An international human rights group today urged Putrajaya to immediately release The Malaysian Insider (TMI) journalists arrested last night and to deal with the portal’s disputed article in a mature manner.
Published: 31 March 2015 12:48 PM
Phil Robertson, deputy director of the Human Rights Watch’s Asia Division, said the arrest showed the government was bent on dragging Malaysia down to the level of Myanmar, Vietnam and Laos in terms of human rights abuse.
“Malaysia’s use of the Sedition Act to criminalise reporters gravely threatens freedom of the press, and, when considered in conjunction with the police’s knee-jerk raid and arrest policy towards those making critical comments, shows that this government is apparently intent on dragging the country down to the level of Vietnam, Laos and Burma in the bottom tier of rights abusers in the region.
“The government should release these news editors immediately, drop any charges against them, and if they believe the article in question is wrong, publicly refute the article in a mature way consistent with basic democratic principles and respect for human rights,” said Robertson.
This morning, police also arrested group CEO of the The Edge Media Group Ho Kay Tat and TMI chief executive Jahabar Sadiq, hours after last night’s arrest of managing director Lionel Morais, Bahasa editor Amin Iskandar and features and analysis editor Zulkifli Sulong.
The five were arrested over a report by TMI on March 25 which said the Conference of Rulers had rejected a proposal to amend a federal law that would pave the way for hudud to be enforced in Kelantan.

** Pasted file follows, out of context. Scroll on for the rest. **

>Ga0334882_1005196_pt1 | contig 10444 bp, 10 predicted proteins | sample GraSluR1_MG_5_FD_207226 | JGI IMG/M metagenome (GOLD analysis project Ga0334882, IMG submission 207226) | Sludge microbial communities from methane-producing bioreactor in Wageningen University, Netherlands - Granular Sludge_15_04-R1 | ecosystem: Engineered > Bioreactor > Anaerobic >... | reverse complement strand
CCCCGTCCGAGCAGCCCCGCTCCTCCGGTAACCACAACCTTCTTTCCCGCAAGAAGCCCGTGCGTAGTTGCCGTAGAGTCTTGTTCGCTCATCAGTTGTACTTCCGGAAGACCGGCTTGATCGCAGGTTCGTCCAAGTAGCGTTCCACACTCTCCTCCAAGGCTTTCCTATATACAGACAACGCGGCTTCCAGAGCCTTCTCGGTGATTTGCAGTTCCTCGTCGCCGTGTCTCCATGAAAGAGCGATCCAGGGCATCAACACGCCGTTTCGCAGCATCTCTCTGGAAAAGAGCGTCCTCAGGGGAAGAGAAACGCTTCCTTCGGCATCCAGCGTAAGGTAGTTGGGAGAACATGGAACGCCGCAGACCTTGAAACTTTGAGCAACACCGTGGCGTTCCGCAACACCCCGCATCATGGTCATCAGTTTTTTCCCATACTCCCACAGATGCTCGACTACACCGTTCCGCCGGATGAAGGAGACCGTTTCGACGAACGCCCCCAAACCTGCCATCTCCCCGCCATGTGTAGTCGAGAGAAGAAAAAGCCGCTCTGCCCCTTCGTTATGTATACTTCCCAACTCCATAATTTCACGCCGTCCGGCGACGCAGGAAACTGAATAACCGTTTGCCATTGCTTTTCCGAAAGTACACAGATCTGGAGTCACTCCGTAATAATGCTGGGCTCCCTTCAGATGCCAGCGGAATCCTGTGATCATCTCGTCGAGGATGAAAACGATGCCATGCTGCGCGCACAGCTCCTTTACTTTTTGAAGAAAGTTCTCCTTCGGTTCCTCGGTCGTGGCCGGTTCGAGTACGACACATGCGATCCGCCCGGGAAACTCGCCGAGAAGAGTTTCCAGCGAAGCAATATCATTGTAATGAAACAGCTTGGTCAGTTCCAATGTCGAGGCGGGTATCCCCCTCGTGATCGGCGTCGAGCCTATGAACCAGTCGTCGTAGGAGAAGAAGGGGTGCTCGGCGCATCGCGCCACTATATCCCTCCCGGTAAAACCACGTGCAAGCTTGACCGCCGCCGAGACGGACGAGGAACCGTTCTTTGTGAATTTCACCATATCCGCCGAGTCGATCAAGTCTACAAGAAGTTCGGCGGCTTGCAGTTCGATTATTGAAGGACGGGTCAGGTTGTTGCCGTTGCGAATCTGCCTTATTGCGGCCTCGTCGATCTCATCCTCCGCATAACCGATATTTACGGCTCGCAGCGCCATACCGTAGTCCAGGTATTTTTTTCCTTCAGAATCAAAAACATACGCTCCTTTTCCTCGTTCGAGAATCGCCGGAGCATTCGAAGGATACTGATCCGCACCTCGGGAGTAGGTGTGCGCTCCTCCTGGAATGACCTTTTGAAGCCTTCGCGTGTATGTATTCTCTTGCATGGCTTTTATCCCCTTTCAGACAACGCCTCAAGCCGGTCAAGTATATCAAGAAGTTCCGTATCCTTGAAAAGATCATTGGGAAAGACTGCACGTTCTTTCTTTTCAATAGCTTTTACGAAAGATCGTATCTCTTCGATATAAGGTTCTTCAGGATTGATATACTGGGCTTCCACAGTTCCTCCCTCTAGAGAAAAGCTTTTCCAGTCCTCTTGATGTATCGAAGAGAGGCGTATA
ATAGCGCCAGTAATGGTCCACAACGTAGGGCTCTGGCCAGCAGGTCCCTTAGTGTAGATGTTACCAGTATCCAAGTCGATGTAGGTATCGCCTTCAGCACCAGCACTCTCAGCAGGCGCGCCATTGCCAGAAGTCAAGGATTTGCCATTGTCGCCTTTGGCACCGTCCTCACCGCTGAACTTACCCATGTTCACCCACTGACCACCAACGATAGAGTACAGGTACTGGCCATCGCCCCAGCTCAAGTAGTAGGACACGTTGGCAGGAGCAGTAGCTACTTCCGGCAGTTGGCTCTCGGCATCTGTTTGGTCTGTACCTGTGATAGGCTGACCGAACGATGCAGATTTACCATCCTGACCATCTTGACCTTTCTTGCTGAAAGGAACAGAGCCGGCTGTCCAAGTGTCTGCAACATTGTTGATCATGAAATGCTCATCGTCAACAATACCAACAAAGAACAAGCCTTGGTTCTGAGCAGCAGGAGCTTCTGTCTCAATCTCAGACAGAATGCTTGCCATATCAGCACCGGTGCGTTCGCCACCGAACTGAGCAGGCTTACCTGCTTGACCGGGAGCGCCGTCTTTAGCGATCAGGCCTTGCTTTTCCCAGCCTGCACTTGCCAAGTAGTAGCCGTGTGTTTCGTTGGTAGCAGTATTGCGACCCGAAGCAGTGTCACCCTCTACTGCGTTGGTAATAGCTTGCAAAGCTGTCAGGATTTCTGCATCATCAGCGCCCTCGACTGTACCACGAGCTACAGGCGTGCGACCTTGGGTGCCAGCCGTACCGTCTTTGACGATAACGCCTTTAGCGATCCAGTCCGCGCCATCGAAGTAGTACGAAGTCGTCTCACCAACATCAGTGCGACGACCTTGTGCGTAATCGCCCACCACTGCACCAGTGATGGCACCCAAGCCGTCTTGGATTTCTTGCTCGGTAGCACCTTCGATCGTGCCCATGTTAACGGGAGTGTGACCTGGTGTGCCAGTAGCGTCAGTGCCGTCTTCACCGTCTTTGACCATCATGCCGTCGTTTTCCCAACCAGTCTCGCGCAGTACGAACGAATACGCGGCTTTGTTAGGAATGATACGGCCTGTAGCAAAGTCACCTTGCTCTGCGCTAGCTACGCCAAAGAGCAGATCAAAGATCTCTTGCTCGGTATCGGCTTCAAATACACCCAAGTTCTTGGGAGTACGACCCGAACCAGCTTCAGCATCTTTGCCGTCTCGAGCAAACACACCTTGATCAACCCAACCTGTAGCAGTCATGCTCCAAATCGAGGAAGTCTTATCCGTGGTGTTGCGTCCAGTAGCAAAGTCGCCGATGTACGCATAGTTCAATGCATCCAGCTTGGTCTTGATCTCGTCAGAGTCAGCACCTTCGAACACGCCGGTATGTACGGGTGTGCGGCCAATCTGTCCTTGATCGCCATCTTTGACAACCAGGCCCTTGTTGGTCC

The Foreign Correspondents Club (FCC) of Malaysia also condemned the arrests and said it would have been enough for police to call witnesses and suspects to record their statements.
“There is no good reason to arrest and detain them overnight.
“No TMI personnel has tried to flee from investigations even from last week when police reports were first filed against the news portal.
“It is of great concern that the police are applying ‘preventive measures’ to reporters, as if they were terrorists,” the FFC said.
Amnesty international Malaysia also said the arrests of the journalists, as well as of activists, lawyers and opposition members in recent times, showed “a government bent on subjugating its people”.
“The Malaysian government is embarrassing itself on the world stage and must take steps to halt this crackdown immediately,” said its Malaysian executive director Shamini Darshni.
In a separate statement, The Centre for a Better Tomorrow (Cenbet), a group that promotes moderation and good governance, said that the arrest of the editors were an overreaction on the part of the police.
“Of late, the police have been uncharacteristically aggressive, especially against those critical of the government. While we want to make it clear that we do not condone nor tolerate law-breakers, the police too should be more judicious when enforcing the law, “ said Cenbet co-president Gan Ping Sieu.
He urged Inspector-General of Police (IGP) Tan Sri Khalid Abu Bakar to exercise restraint and allow common sense to prevail when dealing with politically-sensitive issues and personalities.
He said this would help redeem the police’s tattered image and remove the force’s “political tool” label.
“All Khalid needs to do is to order his men to uphold the rule of law and that includes according politicians, civil society leaders and ordinary Malaysians with basic dignity and respect,” said Gan.
“Khalid’s men must keep up with the times and meet international policing benchmark and know the difference between ‘prosecute’ and ‘persecute’. Excessive law enforcement is an abuse of due process.”
The Keeper of the Rulers’ Seal lodged a police report on March 26 denying that the Conference of Rulers had discussed hudud, adding that it had never issued any statement on the Islamic criminal law in Kelantan.
Kedah Umno Youth also filed a police report against the portal.
Barisan Nasional MPs have complained about TMI in Parliament, while Utusan Malaysia carried several reports calling for action against the portal.
The Edge and The Malaysian Insider have also been reporting on problems with the government-owned strategic investment fund, 1Malaysia Development Bhd (1MDB). – March 31, 2015.